Oscaleta is an unusual word that has tricked many into believing it is of American Indian origin. It is, in fact, a word from a dialect of Spanish and means "little kiss." Its roots are in the Latin word, osculum, "to kiss," and the archaic Spanish, osculo, plus a diminutive suffix. The English word, osculate, is a fancy way of saying "to kiss."
In nearby Lewisboro, N.Y., a body of water was named South Pond or South Lake in the 19th Century. According to Stanley Newton, a student of Lewisboro history, a man named Richard Hoe Lawrence, a wealthy fellow who had spent much time in Spain, returned to the United States and a gentleman's farm and lodge on South Pond in the late 1800s. He apparently felt South Pond was too bland a name and, perhaps inspired by the shape of the pond, used a word he had heard and liked in Spain, naming it Lake Oscaleta.
The nearby old road in Lewisboro picked up the name as well, presumably because it was the road that led to Lake Oscaleta. That road runs into Ridgefield's West Mountain Road. Long ago, the western section of West Mountain Road followed the same path as today's Oscaleta Road; it was considered the Connecticut extension of Oscaleta Road.
At the state line, there is still a section of the original old highway, today called Old Oscaleta Road. It is separated for a short distance from Oscaleta Road by the highway we now call West Mountain Road, which was originally a piece of Oscaleta Road.
It is possible that Oscaleta Road was the original main road to upper South Salem (Lewisboro), for it is flatter than the alternate route that, before 1850, would have taken people over Oreneca and Rippowam Roads. It is also possible that Oscaleta Road was built around 1800 as a bypass to the more hilly route. Both routes are very old.
Oscaleta Road in Ridgefield has been so called since at least 1907 when the name was used on a property survey on file in the town clerk's office. Some Westchester County histories spell it Oscaletta, such as in Oscaletta Lake in Westchester County and Its People (1946). However, Richard M. Lederer, in his The Place Names of Westchester County, N.Y. (1978), uses the Oscaleta spelling as does A History of the Town of Lewisboro (1981). The old T. H. Mead estate on lower Rippowam Road was called "Oscaleta" early in this century.

A deed written in 1835 mentions land "at Otter Pond." From landowners mentioned in the property descriptions, including Selleck, Whitlock, Dan, and Thrall, it appears that the pond was situated in the vicinity of the Ridgefield Lakes (q.v.), perhaps at or near Fox Hill Lake (itself, man-made).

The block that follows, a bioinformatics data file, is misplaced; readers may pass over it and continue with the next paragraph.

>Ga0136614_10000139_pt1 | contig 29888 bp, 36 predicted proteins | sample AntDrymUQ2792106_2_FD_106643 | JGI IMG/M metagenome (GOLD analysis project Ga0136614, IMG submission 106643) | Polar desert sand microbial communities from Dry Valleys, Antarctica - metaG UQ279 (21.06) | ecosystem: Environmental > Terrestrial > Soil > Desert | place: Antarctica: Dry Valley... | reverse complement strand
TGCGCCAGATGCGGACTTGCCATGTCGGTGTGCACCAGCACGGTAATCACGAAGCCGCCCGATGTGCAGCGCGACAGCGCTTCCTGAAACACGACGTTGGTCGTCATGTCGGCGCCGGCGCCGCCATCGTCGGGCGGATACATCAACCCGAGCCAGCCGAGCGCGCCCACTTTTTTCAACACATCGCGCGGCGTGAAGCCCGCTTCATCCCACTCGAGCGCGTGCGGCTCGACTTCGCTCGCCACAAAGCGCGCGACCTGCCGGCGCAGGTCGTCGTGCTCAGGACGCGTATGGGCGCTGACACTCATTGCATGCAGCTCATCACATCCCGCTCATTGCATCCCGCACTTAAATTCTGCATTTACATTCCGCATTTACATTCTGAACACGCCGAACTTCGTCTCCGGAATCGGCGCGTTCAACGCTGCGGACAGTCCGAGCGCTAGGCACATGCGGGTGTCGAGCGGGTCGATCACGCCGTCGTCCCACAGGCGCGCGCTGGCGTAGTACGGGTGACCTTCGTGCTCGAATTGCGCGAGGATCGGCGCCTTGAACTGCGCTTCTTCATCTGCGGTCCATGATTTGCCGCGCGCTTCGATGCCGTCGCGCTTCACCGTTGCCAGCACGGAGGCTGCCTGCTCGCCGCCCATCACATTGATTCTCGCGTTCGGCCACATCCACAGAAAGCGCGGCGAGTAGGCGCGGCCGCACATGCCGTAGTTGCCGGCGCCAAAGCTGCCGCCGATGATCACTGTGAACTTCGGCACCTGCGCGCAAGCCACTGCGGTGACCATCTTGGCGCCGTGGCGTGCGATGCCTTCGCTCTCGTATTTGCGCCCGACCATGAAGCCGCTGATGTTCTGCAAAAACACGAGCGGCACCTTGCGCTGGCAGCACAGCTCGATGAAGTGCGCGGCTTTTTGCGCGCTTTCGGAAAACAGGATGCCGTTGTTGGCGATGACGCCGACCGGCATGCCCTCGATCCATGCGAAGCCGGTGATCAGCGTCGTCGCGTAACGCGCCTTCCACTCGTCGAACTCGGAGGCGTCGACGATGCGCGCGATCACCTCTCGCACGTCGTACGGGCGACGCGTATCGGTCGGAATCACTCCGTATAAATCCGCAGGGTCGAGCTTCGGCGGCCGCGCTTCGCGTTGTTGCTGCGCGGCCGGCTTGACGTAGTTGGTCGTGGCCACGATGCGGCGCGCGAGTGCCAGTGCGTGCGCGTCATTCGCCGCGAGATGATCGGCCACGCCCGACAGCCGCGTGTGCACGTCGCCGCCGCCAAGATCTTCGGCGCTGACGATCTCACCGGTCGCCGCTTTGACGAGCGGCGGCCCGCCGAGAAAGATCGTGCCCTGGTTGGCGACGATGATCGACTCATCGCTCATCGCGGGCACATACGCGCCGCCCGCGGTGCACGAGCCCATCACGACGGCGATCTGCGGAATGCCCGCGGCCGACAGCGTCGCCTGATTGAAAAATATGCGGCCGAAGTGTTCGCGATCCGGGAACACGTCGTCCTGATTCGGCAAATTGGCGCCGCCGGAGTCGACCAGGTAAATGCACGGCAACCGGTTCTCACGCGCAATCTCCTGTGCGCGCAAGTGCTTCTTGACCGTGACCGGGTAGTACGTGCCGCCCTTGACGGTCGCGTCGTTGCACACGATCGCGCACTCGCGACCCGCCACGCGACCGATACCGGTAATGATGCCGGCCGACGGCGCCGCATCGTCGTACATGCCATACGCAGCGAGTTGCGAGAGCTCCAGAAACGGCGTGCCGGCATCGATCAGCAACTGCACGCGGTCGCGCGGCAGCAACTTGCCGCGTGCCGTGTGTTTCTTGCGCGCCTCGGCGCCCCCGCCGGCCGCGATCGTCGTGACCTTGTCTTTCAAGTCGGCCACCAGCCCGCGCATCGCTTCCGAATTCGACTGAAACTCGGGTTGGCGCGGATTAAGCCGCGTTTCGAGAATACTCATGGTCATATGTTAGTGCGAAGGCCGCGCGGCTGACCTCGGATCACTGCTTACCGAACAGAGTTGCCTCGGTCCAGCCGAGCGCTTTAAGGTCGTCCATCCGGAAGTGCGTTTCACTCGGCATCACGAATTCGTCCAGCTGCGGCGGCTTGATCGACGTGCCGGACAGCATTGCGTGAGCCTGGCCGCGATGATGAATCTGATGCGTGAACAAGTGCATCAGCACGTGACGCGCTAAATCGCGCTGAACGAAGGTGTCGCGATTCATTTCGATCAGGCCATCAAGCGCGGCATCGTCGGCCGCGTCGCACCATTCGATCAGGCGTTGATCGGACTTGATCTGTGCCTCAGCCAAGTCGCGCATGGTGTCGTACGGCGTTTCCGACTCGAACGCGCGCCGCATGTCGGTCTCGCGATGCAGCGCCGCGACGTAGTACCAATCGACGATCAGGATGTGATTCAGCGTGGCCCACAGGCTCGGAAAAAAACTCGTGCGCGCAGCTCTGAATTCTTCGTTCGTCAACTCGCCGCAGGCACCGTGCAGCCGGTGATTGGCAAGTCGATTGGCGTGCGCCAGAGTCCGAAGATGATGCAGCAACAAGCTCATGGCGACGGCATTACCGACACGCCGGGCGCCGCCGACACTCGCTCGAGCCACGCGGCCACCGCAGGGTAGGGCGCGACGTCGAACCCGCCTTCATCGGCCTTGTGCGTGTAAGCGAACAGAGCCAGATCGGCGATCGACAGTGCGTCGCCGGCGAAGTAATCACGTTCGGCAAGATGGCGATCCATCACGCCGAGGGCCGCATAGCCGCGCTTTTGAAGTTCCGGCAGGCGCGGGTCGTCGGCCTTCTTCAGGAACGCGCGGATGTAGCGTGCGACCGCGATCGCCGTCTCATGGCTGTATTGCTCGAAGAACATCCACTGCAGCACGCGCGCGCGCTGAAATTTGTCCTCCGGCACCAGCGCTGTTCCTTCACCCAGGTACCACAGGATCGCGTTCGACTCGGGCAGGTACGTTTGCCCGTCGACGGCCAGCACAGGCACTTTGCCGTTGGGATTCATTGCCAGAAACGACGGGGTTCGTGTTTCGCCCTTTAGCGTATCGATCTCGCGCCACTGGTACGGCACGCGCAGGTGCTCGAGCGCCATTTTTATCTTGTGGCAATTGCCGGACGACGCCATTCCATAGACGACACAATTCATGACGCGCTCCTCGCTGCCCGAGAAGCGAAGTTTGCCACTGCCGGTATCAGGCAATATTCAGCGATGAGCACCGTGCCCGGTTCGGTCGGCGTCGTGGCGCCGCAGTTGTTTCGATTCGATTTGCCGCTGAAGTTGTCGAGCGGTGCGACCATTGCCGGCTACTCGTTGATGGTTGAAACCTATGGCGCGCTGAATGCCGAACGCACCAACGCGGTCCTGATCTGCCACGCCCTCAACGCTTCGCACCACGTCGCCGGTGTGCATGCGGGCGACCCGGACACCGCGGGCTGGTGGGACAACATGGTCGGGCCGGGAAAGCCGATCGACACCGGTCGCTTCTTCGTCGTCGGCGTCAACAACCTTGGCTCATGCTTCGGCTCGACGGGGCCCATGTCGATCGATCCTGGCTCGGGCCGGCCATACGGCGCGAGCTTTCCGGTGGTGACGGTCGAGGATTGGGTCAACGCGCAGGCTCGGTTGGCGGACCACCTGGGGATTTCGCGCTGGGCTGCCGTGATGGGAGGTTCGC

The pond evidently no longer exists or has been supplanted by one of the more modern Ridgefield Lakes. 
Sometimes called "the playboy of the wild," the otter is a fairly common member of the weasel family, still found along some of our streams, where its frolicking can be observed by those patient enough to seek it out. Otters were undoubtedly more common in the agricultural Ridgefield of 1835 than in the subdivided suburb of the 1990s, but sightings are still not all that unusual.

Outpost Pond on Danbury Road is a small body of water whose name is connected with one of the biggest commercial operations Ridgefield has ever seen - the 1,500-plus acre Outpost Nurseries, and it is odd that something so big should be recalled by something so small.
The pond was built by Col. Louis D. Conley in the late 1920's, but probably didn't pick up its name until Colonel Conley established his Outpost Inn two months before his death in 1930. It was a famous dining spot, drawing people from miles around for nearly 30 years.
The Colonel, who once led the New York National Guard's "Fighting 69th" Division, built an estate like few others the town has ever seen. At the height of the operation, he owned almost one-tenth of the town, some 30 or 40 houses in which his staff lived, a huge mansion for his family, a sizable farm, kennels for championship dogs, and even his own electrical generating plants and water supplies.
Little of the man-made splendor remains as it was. His 34-room mansion became the Fox Hill Inn along eastern Bennett's Farm Road after 1946, but was torn down in the mid-1970's by the new owner, IBM. The kennels, where later the Coast Guard trained dogs and Gaines tested chow, are now the Red Lion Restaurant. And the inn, damaged by fire around 1970, was torn down. Before the fire, David L. Paul had planned to use the inn as a community building for his Fox Hill Village. He considered calling the apartment and condominium complex "Outpost Village," but the Conley family, which still used the business name, disliked the idea.
What mostly remains of the Outpost holdings represents Colonel Conley's greatest contribution to Ridgefield: thousands and thousands of trees.
Born in 1874, Louis D. Conley grew up in New York City where he spent most of his life and where he and his two brothers took over their father's Conley Tinfoil Company, a major U.S. industry of the era. Around 1914, tiring of hot summers in the city, Colonel Conley bought the old Selleck house atop the hill as an "outpost" from New York City.